Aegis Capital fined $1.3 million for failing to red flag overseas penny stock trades

Firm admitted it failed to file 'suspicious activity reports' on numerous suspicious transactions, the SEC says.

Mar 28, 2018 @ 2:47 pm

By Bruce Kelly

Aegis Capital Corp. was fined $1.3 million Wednesday for failing to flag suspicious trades as well as for having poor anti-money laundering programs to detect so-called red flags in its sale of penny stocks.

Robert Eide, the owner and CEO of Aegis Capital, which is based in New York and has about 400 brokers under its roof, "was found to have caused" the firm's infractions, according to a news release from the Securities and Exchange Commission. He was fined $40,000 by the SEC in a separate action.

"The referenced activity occurred more than four years ago, related to only seven delivery versus payment accounts, and resulted in no harm to any Aegis clients," said the firm's attorney, Michael Ference. "Aegis has long since exited this business line, and the brokers involved are no longer with the firm. Aegis is pleased to have satisfactorily resolved this legacy matter."

The SEC penalized Aegis $750,000 after it admitted that it failed to file "suspicious activity reports" on numerous suspicious transactions, the agency said.

"The SEC's order found that Aegis failed to file [the reports] on suspicious transactions that raised red flags indicating the transactions were potentially related to the market manipulation of low-priced securities," according to the SEC.

Meanwhile, the Financial Industry Regulatory Authority Inc. fined Aegis Capital $550,000 for "failing to have adequate supervisory and anti-money laundering programs tailored to detect 'red flags' or suspicious activity connected to its sale of low-priced securities," according to a press release from Finra.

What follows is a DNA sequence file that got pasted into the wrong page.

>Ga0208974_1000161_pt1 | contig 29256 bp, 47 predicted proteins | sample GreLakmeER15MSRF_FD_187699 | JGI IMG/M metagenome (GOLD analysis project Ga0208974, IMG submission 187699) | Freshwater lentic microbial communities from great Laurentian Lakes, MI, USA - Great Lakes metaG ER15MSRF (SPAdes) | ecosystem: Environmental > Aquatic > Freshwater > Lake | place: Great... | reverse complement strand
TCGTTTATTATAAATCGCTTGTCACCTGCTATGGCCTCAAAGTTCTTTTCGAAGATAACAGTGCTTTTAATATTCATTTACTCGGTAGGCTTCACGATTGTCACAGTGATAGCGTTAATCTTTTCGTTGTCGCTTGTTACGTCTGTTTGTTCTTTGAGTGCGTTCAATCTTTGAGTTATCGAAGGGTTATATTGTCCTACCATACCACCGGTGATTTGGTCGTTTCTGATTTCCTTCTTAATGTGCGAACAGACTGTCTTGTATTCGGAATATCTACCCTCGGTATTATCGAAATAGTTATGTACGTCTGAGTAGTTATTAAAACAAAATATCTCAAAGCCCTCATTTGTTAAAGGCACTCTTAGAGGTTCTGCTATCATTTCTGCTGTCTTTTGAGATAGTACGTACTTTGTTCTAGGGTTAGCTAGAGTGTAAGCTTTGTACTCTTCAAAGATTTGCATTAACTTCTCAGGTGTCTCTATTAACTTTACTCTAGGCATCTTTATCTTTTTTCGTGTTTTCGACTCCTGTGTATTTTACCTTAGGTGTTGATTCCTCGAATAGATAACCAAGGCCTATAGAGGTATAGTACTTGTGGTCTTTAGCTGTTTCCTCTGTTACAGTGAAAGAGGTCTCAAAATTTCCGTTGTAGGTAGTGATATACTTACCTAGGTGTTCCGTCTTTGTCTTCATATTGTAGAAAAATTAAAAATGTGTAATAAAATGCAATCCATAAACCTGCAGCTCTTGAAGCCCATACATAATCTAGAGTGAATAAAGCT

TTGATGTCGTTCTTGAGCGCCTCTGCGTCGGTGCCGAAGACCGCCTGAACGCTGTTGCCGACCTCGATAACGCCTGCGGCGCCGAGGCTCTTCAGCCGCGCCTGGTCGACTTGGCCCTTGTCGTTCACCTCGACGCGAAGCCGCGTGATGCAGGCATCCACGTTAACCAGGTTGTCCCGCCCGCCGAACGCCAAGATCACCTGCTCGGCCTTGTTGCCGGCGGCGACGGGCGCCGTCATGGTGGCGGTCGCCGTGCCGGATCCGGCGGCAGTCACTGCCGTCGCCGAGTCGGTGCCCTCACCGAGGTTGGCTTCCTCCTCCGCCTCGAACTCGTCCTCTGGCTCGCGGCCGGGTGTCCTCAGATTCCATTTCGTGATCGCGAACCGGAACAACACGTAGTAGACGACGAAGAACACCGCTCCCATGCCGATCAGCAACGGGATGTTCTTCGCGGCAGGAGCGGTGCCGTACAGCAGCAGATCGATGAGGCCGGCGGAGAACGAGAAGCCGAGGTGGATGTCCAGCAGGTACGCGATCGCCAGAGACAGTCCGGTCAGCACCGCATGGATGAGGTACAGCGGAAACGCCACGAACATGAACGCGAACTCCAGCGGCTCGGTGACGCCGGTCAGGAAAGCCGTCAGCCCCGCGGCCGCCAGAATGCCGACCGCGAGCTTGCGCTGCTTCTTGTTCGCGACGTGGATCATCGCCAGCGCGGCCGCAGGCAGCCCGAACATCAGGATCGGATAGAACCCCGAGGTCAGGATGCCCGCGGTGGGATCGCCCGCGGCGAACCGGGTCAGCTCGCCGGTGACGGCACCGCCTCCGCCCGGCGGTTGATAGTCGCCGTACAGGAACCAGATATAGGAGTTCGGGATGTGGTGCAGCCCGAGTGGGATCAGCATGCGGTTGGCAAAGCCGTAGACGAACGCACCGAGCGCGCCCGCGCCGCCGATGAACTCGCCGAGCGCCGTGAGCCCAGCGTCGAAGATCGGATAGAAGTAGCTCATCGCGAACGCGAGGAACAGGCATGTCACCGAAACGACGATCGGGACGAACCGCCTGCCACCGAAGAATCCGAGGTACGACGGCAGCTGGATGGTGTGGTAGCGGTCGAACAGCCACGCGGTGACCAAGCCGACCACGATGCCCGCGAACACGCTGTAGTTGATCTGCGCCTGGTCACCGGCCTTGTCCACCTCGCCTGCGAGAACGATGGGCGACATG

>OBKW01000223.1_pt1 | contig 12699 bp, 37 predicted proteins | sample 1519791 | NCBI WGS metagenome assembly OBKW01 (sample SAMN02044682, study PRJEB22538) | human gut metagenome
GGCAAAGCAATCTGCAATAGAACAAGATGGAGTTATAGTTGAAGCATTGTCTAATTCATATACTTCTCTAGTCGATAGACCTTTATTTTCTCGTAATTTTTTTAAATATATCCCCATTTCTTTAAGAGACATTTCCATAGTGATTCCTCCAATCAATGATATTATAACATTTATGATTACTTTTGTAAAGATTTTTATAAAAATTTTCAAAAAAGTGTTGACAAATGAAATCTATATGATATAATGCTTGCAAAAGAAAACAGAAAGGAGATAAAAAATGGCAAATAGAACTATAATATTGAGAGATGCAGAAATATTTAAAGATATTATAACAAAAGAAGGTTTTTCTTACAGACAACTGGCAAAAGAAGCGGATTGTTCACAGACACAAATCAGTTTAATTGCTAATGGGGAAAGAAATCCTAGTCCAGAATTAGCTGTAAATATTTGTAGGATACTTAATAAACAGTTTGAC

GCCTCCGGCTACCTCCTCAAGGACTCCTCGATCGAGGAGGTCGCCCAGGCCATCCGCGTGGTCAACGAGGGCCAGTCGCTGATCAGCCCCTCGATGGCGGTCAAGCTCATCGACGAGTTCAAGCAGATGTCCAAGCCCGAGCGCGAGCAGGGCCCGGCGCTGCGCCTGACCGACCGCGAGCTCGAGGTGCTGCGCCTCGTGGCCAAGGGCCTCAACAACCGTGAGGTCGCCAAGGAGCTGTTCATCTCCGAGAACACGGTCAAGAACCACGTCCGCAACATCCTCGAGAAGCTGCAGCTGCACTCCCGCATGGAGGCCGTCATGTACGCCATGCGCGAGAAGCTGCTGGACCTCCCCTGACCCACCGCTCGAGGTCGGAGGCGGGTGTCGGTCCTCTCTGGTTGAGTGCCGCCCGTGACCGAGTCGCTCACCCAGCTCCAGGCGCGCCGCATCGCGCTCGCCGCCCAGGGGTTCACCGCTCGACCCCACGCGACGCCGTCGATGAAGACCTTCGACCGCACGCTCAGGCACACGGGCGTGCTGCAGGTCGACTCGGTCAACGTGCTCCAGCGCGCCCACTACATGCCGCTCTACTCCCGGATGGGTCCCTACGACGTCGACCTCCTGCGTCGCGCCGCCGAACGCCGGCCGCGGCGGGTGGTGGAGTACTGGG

Low-priced securities can include penny stocks.

From at least late 2012 to early 2014, Aegis "failed to file [suspicious activity reports] on low-priced securities transactions and did not create written analyses or compile other records indicating that they considered filing" the reports, according to the SEC.

"Aegis' employees — including those employees responsible for reviewing trades — never received any training from Aegis that included examples of the red flags associated with low-priced securities transactions that were outlined in the firm's written supervisory procedures," the SEC said.

"During its investigation, Finra found that Aegis failed to adequately monitor or investigate the trading in seven customer accounts that liquidated billions of shares of low-priced securities, generating millions of dollars in proceeds for its customers," according to Finra. "Several of these customers were foreign financial institutions that effected transactions on behalf of their underlying customers, all of whom were unknown to Aegis. The firm did not identify these trades as suspicious even after its clearing firm alerted Aegis to AML red flags and specific suspicious low-priced securities transactions."

One former Aegis anti-money laundering officer was fined $20,000 by the SEC while another AML compliance officer will have a public hearing before an administrative law judge, according to the SEC.


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